This article was originally published on February 1, 2018.
Over the last few months, NSAG, in conjunction with Sportlytix, analyzed the DFS data for all 3,362 games during the 2016-17 NBA season. We believe our conclusions are extremely beneficial for DFS players and we will be posting a series of blog posts detailing our findings over the next few weeks. Our approach was simple: look at the data using an outside-the-box approach, and unlock the secrets that top DFS performers are using, but that are not publicly available. We would like to thank Sportlytix for all their help over the last few months collecting the data and helping us reach tangible insights.
Daily Fantasy Sports (DFS) is a growing industry globally and saw over $3 billion in entry fees in 2017. The premise of NBA DFS is simple: draft a lineup of NBA players that you believe will perform well statistically. There are a number of contest structures in DFS that can be separated into categories: cash games and tournaments. Double-ups are an example of a cash game, where players pay an entry fee, and roughly the top scoring half of all competitors win double their entry fee. Tournaments, the most popular type of contest, feature anywhere from 100-100,000 competitors and only the top 10% of performers receive payouts. The payouts are skewed towards the top positions. Below is an example of a payout structure from a $9 NBA contest with 52,287 entrants:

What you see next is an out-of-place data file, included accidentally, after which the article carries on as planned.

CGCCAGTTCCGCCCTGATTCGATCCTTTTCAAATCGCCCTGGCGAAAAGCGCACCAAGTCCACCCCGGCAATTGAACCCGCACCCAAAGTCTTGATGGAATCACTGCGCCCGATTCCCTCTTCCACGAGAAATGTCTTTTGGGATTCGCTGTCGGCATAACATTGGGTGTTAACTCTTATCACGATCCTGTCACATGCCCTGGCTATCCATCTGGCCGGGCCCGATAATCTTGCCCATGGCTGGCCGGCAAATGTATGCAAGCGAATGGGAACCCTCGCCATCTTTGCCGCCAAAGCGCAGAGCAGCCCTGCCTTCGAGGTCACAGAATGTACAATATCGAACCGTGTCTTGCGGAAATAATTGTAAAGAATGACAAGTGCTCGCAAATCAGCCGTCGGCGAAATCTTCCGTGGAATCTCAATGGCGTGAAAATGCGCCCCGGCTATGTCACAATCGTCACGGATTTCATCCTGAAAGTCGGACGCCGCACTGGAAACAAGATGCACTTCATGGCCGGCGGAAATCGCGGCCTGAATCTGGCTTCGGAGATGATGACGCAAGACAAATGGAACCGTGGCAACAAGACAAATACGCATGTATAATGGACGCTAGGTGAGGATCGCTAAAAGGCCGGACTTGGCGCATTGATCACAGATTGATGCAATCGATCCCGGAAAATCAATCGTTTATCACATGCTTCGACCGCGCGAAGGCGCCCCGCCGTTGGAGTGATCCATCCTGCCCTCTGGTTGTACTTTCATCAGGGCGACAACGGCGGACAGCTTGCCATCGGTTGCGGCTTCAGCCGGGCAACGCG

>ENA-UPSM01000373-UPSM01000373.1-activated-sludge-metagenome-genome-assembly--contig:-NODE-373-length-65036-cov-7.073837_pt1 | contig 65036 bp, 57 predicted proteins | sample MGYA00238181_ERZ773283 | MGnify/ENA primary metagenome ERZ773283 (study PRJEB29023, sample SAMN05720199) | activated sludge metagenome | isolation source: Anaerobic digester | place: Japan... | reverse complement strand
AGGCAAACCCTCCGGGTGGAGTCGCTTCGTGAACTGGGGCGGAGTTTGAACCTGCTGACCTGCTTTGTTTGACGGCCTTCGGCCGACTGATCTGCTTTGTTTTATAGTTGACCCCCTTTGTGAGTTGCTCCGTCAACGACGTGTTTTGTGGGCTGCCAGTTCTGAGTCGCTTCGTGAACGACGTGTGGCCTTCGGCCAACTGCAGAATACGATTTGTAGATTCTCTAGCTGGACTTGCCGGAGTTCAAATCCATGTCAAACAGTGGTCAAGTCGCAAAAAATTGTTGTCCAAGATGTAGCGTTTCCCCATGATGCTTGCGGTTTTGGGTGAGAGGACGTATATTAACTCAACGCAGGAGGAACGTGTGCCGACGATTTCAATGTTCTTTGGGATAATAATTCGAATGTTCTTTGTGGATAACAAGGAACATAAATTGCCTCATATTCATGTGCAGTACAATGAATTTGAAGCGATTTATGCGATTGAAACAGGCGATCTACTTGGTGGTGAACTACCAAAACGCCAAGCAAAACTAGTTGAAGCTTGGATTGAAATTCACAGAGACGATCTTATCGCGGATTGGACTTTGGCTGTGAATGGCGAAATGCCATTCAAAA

Sample FanDuel Prizing Payout
There are a number of theories that can be used to construct the perfect lineup. We believe we can use extensions of analysis, like application of game theory, as well as other theories to construct better lineups and ultimately perform well in contests. Over the next few blog posts, we will explain some of our findings over the past few months, and how they can be executed through different strategies.
The data we analyzed recorded every performance from the 2016-17 NBA regular season and included basic info (player name, position, team, points, salary, etc.). A sample of the data can be seen below.
Sample data NSAG analyzed
Cleaning the Data
To eliminate outlying performances, we filtered our data to include only performances in which players played at least 5 minutes in each game. While we recognize that analyzing projected minutes played is a big part of the game, we felt that any player playing under 5 minutes would skew the data leading us away from tangible insights instead of towards them.
Our most important statistic we used throughout our analysis was Pts/$K. This is calculated by dividing the total fantasy points a player recorded by their salary. This statistic is important because it allows us to compare players in terms of their efficiency. Throughout our studies, our goal was to find inefficiencies in pricing of players that had certain characteristics. The higher the Pts/$K, the more undervalued the player. The following benchmarks are good to know:
Pts/$K general ranges and descriptions
We hope you enjoy the following series of blog posts, designed to provide outside-the-box insights surrounding NBA DFS, using data from the 2016-17 season.